3 Things you can’t control about your eLearners

3 Things you can’t control about your eLearners

T

he widespread growth of eLearning has changed the way we learn in many respects. While we may have a say in what we are teaching online, there are some aspects of an individual’s learning experience which we simply can’t control. Here are a few ways to help shape your eLearning to accommodate today’s busy learners.

1. Surroundings
People are learning in more and more places; on the bus; at home; out and about. But that also means they are probably dealing with more distractions and higher noise levels compared with sitting in a nice quiet classroom.

Tip: make sure your audio turns up loud! If people are learning in a busy office, or a train carriage full of small children, they might need to crank the volume to hear what’s going on. Help them out by ensuring they can hear what you’re saying over the humdrum.
Tip: ditch the audio altogether – try creating a text-only version of your course so that people still have the option to learn in environments where they don’t have access to headphones. Customising learning in this way helps make your learning more accessible for people on the go.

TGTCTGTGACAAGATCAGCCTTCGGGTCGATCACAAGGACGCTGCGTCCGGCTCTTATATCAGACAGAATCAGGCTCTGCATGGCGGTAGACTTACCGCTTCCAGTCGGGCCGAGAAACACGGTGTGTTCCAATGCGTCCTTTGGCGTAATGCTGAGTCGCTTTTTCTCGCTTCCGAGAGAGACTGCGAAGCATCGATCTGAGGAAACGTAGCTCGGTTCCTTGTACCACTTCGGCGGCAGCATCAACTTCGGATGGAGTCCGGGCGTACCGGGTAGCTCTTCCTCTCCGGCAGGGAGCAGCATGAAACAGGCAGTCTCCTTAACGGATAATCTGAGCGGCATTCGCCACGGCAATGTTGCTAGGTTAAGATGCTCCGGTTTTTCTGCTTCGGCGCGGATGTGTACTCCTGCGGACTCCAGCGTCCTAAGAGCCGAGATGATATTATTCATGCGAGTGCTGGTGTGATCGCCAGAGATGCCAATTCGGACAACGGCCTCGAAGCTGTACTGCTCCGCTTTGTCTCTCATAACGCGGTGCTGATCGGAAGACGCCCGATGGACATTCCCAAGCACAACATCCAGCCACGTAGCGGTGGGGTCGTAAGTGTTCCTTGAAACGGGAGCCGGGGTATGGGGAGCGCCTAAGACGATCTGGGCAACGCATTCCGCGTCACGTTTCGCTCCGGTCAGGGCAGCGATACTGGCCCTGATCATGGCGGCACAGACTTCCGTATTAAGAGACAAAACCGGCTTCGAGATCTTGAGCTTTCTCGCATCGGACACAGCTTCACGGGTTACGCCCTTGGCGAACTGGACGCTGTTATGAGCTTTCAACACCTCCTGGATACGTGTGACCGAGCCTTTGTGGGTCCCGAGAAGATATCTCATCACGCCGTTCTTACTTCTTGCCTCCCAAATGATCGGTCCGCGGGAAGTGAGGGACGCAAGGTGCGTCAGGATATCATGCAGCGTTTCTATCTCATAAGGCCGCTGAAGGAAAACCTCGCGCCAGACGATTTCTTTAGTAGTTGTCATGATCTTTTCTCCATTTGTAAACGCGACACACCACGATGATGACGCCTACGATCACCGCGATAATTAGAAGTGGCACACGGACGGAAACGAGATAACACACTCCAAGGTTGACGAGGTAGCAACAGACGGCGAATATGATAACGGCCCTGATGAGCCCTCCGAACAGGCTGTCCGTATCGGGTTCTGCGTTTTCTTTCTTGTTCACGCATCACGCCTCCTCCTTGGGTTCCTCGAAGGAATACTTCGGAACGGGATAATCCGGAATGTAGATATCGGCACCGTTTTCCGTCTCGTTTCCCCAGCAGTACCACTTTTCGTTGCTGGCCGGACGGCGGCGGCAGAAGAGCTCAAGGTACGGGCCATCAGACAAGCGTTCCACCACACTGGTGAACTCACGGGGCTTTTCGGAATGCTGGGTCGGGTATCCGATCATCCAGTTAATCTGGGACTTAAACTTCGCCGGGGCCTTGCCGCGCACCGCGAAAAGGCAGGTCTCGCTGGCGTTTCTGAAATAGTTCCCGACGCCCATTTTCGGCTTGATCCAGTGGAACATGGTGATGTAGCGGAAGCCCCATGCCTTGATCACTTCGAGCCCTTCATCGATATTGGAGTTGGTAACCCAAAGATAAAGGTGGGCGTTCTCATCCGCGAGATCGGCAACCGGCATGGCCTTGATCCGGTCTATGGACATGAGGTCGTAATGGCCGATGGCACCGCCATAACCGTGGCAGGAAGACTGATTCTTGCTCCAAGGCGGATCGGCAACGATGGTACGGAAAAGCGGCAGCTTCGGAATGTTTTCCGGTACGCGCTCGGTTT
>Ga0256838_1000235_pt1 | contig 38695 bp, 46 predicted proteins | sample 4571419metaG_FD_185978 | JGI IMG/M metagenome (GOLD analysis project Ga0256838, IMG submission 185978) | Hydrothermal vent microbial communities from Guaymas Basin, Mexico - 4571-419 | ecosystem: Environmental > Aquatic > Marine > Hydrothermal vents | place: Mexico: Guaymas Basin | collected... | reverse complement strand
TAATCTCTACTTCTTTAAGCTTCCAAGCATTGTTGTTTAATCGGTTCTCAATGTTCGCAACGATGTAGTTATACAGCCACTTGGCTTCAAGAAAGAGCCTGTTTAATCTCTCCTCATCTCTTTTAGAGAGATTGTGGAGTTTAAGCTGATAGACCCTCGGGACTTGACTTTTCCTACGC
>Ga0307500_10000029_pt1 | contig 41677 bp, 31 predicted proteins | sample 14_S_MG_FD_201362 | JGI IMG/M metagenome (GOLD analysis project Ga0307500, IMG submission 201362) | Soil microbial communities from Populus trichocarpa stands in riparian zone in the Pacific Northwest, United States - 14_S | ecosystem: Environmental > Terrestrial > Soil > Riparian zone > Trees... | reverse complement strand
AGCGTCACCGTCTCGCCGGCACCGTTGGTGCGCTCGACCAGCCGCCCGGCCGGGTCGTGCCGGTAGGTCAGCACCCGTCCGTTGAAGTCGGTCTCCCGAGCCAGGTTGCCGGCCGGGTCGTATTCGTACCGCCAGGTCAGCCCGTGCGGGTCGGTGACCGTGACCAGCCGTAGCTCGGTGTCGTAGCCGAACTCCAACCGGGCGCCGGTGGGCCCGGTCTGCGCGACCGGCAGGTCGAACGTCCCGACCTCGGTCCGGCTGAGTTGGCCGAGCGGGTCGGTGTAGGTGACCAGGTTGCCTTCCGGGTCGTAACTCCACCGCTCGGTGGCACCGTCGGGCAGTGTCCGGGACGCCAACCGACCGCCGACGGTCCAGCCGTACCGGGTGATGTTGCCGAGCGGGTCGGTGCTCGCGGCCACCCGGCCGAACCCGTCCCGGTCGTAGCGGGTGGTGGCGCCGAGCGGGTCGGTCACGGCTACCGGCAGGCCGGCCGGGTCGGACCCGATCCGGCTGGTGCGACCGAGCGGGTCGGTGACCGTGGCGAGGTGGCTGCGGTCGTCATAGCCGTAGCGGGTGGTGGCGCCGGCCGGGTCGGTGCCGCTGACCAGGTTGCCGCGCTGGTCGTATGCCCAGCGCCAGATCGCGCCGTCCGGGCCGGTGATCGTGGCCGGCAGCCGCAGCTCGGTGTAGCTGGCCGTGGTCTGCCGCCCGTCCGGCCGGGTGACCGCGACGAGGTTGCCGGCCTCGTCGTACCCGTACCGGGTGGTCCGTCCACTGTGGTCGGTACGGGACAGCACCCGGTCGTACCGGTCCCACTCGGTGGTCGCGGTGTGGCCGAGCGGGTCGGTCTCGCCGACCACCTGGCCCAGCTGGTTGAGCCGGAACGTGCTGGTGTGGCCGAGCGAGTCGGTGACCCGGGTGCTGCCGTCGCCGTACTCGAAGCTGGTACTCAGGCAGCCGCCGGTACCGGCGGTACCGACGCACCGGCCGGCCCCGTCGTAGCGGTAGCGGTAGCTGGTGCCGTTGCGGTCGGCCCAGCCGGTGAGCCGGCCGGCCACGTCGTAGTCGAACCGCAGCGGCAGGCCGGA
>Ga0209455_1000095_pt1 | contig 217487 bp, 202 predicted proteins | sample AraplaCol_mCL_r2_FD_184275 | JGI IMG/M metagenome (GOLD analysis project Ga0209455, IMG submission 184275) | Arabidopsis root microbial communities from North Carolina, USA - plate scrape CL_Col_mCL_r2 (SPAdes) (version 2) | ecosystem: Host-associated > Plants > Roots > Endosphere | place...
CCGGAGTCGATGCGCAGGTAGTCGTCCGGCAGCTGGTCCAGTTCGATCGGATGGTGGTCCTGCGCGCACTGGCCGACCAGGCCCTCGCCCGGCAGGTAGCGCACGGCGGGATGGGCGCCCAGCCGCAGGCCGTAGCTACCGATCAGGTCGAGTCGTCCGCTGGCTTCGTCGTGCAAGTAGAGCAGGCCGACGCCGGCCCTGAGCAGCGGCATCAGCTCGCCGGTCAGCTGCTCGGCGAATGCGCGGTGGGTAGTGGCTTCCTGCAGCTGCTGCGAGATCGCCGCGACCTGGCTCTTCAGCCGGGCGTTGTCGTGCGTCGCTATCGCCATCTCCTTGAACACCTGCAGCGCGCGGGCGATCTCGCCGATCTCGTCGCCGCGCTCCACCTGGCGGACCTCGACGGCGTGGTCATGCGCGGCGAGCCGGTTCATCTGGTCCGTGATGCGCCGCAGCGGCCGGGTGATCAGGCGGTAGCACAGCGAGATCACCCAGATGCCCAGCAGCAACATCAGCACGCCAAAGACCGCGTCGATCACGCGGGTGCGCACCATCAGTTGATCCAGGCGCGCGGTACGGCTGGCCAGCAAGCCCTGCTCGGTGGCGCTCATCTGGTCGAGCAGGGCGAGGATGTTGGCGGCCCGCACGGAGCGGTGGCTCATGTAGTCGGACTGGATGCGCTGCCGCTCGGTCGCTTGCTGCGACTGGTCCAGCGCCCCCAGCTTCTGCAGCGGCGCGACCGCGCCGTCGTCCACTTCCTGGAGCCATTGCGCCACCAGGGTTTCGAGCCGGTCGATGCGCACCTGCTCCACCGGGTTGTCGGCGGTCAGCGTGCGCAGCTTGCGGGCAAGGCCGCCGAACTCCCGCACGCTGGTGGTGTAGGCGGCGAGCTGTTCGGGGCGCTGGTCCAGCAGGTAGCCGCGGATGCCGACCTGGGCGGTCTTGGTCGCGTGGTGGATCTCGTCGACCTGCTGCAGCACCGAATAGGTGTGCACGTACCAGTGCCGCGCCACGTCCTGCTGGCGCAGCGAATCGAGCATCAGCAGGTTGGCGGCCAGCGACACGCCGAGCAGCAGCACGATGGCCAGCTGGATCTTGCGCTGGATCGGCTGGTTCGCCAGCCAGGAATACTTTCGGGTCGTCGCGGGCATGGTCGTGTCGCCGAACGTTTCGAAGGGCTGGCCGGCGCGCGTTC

2. Schedule
A big differentiator in the shift from classroom to online learning is the fact that learners can ‘learn when it suits them’ – but that won’t stop an urgent meeting or last minute conference call from getting in the way. Interruptions can have a big impact on learning. Here are a few ways to work around your learners;

Tip: interruption-proof your courses. Make sure they are easy to pick up and put down by incorporating a ‘pause’ button, and ensuring that the module allows learners to resume where they left off the last time.
Tip: by designing modules in bite sized chunks, you can make it easier for people to squeeze learning time into short periods – enabling them to complete a small piece of learning whenever they have a spare minute.

3. Attention
Another potential barrier for eLearning versus classroom learning is the lack of face to face contact; how can we tell what our learners are going through as they learn? Did they ‘get’ that last bit? How involved are they?

Aside from webcam-based sessions (not overly favoured by the pyjama-clad homeworker), here are a few things to try;

Tip: incorporate rapid-fire ‘checkpoints’ to test knowledge little and often (this increases engagement, and breaks up information into small chunks which is good for keeping attention)
Tip: ask your learners to evaluate their understanding at various points throughout a module. Using sliding scales is a user friendly way to elicit this information, and it can provide a snapshot of how your audience is doing (as well as asking them to focus on their own performance).

The suggestions here are just a selection of our recommendations for optimising learning experiences; if you’d like to learn more about how Kuka’s eLearning methodology helps your learners to stay on track, get in touch.

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